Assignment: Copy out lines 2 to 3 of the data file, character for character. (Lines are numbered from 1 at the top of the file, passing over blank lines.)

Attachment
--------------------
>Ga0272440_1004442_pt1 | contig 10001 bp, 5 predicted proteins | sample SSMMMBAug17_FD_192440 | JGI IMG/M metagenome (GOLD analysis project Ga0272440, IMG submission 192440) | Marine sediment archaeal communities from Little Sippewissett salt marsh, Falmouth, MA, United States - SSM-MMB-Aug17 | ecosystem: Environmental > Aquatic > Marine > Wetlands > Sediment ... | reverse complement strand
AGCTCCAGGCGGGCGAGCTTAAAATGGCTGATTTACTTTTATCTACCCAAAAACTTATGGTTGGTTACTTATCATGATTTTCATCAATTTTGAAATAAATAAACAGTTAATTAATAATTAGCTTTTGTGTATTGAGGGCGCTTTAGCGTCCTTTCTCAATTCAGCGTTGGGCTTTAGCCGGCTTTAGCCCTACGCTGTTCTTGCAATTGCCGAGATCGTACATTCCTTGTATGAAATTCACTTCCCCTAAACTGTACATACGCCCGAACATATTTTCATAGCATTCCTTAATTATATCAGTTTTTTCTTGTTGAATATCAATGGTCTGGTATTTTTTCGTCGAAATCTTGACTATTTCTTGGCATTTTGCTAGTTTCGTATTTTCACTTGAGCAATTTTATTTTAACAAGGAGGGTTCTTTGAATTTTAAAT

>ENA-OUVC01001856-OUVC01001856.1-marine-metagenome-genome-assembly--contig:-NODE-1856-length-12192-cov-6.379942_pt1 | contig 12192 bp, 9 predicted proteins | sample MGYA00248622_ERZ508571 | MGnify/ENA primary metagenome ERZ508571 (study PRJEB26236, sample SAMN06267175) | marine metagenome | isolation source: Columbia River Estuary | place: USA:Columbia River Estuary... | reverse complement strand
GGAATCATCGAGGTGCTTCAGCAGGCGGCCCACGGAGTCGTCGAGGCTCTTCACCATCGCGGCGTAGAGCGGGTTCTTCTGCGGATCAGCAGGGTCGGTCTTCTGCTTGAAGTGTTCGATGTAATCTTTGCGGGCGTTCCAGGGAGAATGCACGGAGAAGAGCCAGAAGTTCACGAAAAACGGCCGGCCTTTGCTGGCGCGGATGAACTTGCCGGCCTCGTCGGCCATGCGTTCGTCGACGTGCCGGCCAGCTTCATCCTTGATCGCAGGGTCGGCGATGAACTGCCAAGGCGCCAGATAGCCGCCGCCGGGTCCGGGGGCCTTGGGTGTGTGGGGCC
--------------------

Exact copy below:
AGCTCCAGGCGGGCGAGCTTAAAATGGCTGATTTACTTTTATCTACCCAAAAACTTATGGTTGGTTACTTATCATGATTTTCATCAATTTTGAAATAAATAAACAGTTAATTAATAATTAGCTTTTGTGTATTGAGGGCGCTTTAGCGTCCTTTCTCAATTCAGCGTTGGGCTTTAGCCGGCTTTAGCCCTACGCTGTTCTTGCAATTGCCGAGATCGTACATTCCTTGTATGAAATTCACTTCCCCTAAACTGTACATACGCCCGAACATATTTTCATAGCATTCCTTAATTATATCAGTTTTTTCTTGTTGAATATCAATGGTCTGGTATTTTTTCGTCGAAATCTTGACTATTTCTTGGCATTTTGCTAGTTTCGTATTTTCACTTGAGCAATTTTATTTTAACAAGGAGGGTTCTTTGAATTTTAAAT

>ENA-OUVC01001856-OUVC01001856.1-marine-metagenome-genome-assembly--contig:-NODE-1856-length-12192-cov-6.379942_pt1 | contig 12192 bp, 9 predicted proteins | sample MGYA00248622_ERZ508571 | MGnify/ENA primary metagenome ERZ508571 (study PRJEB26236, sample SAMN06267175) | marine metagenome | isolation source: Columbia River Estuary | place: USA:Columbia River Estuary... | reverse complement strand